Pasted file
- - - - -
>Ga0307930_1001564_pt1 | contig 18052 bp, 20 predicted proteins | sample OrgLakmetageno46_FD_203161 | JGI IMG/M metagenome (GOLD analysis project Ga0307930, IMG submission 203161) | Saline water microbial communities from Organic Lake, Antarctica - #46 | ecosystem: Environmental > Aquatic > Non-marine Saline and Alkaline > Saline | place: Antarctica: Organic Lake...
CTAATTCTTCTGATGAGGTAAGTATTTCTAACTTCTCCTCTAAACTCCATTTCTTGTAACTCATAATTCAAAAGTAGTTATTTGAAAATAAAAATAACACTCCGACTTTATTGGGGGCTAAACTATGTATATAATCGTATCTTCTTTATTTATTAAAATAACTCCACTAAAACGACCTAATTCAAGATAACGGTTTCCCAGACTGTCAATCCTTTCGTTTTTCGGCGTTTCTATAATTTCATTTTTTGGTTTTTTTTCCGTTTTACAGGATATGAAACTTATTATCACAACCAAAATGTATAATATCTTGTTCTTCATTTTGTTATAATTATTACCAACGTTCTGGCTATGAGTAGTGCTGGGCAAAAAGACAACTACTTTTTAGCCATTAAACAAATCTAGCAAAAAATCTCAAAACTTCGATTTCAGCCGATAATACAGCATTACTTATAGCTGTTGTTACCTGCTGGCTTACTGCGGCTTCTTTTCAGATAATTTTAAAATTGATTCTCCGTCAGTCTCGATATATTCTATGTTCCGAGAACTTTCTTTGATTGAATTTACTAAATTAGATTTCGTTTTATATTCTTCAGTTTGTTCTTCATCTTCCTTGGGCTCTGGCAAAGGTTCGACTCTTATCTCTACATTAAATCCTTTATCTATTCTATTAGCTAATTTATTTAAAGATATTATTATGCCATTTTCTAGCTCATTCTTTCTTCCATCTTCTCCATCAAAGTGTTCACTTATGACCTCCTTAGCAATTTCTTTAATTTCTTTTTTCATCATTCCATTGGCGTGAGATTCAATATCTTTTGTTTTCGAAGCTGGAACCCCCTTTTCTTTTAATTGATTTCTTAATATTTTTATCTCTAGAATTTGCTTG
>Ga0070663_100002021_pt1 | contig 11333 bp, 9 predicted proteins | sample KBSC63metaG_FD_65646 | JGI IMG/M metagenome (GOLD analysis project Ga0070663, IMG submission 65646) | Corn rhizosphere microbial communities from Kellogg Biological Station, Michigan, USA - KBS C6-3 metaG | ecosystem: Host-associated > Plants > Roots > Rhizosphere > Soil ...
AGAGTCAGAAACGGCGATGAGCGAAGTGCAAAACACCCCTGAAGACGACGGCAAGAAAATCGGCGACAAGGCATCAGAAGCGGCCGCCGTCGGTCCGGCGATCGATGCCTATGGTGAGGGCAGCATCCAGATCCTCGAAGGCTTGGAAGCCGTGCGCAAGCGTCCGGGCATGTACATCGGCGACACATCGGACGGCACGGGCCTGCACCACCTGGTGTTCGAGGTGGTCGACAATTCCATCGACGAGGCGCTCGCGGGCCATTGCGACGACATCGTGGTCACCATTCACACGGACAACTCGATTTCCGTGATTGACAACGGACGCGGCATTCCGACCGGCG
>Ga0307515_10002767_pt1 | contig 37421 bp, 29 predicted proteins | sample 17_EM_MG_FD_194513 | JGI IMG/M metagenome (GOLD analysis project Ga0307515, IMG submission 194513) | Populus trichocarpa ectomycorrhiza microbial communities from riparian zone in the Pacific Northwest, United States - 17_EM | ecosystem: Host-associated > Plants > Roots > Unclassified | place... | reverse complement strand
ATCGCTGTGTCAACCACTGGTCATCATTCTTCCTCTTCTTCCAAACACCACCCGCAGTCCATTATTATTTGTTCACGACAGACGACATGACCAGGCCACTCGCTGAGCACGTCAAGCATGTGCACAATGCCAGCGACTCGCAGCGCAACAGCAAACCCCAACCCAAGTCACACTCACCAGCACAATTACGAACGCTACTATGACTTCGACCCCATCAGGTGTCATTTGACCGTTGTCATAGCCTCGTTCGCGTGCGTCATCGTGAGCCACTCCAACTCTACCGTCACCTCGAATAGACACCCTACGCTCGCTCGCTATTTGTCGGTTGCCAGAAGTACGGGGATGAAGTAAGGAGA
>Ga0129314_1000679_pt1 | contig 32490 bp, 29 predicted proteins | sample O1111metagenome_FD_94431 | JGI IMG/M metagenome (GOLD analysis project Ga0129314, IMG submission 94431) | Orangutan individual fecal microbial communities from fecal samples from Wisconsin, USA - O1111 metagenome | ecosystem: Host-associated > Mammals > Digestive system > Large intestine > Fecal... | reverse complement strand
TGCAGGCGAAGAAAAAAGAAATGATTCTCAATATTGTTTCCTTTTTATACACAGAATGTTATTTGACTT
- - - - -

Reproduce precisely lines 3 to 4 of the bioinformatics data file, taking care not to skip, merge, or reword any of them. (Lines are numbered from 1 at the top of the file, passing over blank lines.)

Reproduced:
>Ga0070663_100002021_pt1 | contig 11333 bp, 9 predicted proteins | sample KBSC63metaG_FD_65646 | JGI IMG/M metagenome (GOLD analysis project Ga0070663, IMG submission 65646) | Corn rhizosphere microbial communities from Kellogg Biological Station, Michigan, USA - KBS C6-3 metaG | ecosystem: Host-associated > Plants > Roots > Rhizosphere > Soil ...
AGAGTCAGAAACGGCGATGAGCGAAGTGCAAAACACCCCTGAAGACGACGGCAAGAAAATCGGCGACAAGGCATCAGAAGCGGCCGCCGTCGGTCCGGCGATCGATGCCTATGGTGAGGGCAGCATCCAGATCCTCGAAGGCTTGGAAGCCGTGCGCAAGCGTCCGGGCATGTACATCGGCGACACATCGGACGGCACGGGCCTGCACCACCTGGTGTTCGAGGTGGTCGACAATTCCATCGACGAGGCGCTCGCGGGCCATTGCGACGACATCGTGGTCACCATTCACACGGACAACTCGATTTCCGTGATTGACAACGGACGCGGCATTCCGACCGGCG